The weighted average cost of capital (WACC) is a common topic in the financial management examination. This rate, also called the discount rate, is used in evaluating whether a project is feasible or not in the net present value (NPV) analysis, or in assessing the value of an asset. Previous examinations have revealed that many students fail to understand how to calculate or understand WACC.
How to calculate WACC
WACC is calculated as follows:
WACC = E/V x Re + D/V x Rd x (1-tax rate)
WACC is the proportional average of each category of capital inside a firm – common shares, preferred shares, bonds and any other long-term debt – where:
Re = cost of equity
Rd = cost of debt
E = market value of the firm’s equity
D = market value of the firm’s debt
V = E + D = firm value
E/V = percentage of financing that is equity
D/V = percentage of financing that is debt
WACC is simply a replica of the basic accounting equation: Asset = Debt + Equity. WACC focuses on the items on the right hand side of this equation.
(Most companies do not have preferred shares. For simplicity, we only use common shares and bonds in our illustrations.)
Deriving assets by raising debt or equity
A firm derives its assets by either raising debt or equity (or both). There are costs associated with raising capital and WACC is an average figure used to indicate the cost of financing a company’s asset base.
In determining WACC, the firm’s equity value, debt value and hence firm value needs to be derived. This part is definitely not too difficult. You also need to find the cost of the equity and the cost of the debt.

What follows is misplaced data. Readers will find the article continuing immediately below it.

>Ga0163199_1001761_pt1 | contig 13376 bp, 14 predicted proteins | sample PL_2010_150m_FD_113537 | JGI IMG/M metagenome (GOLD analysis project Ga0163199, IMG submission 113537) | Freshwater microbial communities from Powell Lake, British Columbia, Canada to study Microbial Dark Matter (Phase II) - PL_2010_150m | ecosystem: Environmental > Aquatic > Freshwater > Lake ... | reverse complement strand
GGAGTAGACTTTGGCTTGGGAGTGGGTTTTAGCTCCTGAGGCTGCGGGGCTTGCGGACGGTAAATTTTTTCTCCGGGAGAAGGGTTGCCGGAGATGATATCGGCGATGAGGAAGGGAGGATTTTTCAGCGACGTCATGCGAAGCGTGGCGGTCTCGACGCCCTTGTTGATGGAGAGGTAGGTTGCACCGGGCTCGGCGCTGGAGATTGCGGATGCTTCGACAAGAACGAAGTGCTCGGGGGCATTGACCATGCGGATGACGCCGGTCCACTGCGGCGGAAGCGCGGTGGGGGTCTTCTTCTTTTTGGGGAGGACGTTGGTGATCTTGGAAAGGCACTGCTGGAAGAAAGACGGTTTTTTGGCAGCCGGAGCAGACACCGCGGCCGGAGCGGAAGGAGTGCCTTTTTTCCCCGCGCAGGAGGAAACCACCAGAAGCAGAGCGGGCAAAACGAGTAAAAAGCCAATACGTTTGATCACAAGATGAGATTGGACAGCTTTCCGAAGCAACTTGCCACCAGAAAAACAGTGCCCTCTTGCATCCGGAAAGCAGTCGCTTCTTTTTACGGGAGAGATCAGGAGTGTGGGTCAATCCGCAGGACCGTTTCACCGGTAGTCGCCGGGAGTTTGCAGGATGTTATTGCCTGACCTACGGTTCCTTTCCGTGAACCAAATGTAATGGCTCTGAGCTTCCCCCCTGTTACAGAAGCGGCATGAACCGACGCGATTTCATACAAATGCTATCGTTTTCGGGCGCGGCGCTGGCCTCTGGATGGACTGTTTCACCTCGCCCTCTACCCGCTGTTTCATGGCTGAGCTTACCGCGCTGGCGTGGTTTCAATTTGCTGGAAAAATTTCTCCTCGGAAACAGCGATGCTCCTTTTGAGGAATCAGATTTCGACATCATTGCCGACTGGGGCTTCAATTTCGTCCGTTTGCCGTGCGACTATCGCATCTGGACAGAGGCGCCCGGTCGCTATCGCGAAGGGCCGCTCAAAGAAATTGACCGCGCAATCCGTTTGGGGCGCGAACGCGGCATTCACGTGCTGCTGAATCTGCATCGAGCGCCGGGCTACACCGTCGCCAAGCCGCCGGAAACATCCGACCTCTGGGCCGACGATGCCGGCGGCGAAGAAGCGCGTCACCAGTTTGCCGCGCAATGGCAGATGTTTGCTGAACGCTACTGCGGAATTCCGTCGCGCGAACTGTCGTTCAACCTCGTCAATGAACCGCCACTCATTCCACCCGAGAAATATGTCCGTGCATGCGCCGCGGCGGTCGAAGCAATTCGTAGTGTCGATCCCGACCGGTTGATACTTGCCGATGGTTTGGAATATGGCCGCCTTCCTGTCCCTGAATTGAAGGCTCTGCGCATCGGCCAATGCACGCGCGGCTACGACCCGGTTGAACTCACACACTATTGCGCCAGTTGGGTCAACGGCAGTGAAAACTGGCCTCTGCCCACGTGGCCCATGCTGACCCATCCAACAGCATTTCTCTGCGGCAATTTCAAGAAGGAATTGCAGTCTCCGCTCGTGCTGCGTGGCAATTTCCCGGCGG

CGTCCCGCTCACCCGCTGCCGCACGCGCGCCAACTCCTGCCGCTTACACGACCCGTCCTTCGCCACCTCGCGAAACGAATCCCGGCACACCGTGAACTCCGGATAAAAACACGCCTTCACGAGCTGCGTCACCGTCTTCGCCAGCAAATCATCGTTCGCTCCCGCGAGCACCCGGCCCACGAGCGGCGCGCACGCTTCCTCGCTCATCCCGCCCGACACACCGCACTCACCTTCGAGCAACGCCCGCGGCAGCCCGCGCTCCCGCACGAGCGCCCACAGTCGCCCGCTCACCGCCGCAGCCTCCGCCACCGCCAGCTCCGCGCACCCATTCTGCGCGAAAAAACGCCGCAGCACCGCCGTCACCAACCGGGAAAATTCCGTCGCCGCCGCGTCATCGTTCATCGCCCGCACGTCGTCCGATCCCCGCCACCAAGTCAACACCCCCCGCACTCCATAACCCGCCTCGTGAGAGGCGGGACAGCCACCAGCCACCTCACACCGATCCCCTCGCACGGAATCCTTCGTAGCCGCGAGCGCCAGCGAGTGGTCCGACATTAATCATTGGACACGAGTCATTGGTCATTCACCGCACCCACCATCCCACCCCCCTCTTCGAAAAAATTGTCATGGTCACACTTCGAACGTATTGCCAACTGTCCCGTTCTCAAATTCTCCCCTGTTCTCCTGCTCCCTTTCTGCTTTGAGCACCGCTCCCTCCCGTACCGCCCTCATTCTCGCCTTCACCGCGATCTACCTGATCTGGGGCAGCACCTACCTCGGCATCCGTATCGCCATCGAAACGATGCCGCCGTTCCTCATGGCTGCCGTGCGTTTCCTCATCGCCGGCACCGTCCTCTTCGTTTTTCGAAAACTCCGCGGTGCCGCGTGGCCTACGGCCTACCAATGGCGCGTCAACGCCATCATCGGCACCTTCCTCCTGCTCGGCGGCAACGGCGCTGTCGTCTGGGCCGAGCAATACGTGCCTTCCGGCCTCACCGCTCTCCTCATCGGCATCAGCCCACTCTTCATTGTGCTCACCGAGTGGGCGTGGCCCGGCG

Basically there are two approaches in finding the cost of equity: the dividend growth approach and the capital asset pricing model (CAPM) approach.
Using the dividend approach,
P0 = D1 / (Re – g)
Po is the current stock price or price of the stock in period 0.
D1 is the dividend in period 1
Re is the cost of equity
g is the dividend growth rate
Re = D1 / P0 + g
This approach only applies to dividend-paying stock as we need to determine the dividend growth rate.
The other approach is the CAPM, which was developed by Sharpe, a Nobel Prize winner in economics in 1990.
Re = Rf + ßex (Rm – Rf )
How best to determine the risk free rate
Using CAPM, the risk free rate (Rf ) and market return (Rm) have to be found, as does the stock’s beta. There are many arguments about how best to determine the risk free rate, market return and the beta. However, CAPM is relatively more commonly used than the dividend growth model since most stocks do not have a stable dividend history.
When calculating the cost of debt, we do not use the coupon rate of the bond as reference. Rather, we use the yield rate. For example, if a bond has coupon rate of 3% and a market price of 103, this implies that the actual yield is less than 3%.
Let me use an example to illustrate.
On the equity side, a company has 50 million shares with market price of $80 per share. The beta of the stock is 1.15 and market risk premium is 9%. The risk-free rate is 5%.
On the debt side, the company has $1 billion outstanding debt (face value). The current price of the debt is 110 and the coupon rate is 9%: the company pays semi-annual coupons with 15 years to maturity. Assume the tax rate is 15%.
To find the cost of equity,
Re = 5 + 1.15(9) = 15.35%
Remember the market risk premium is Rm-Rf. Since this is given, we need not deduct 5% from 9%.
To find cost of debt, we turn to the bond pricing equation and find r.
P = C x [1 – 1/(1 + r )t]/r + F x 1/(1 + r )t
We may assume the face value of individual bond = $1,000. Since C = $45 (remember it’s a semiannual payment), t = 30, P = $1,100, F=$1,000, we find that r = 3.9268%.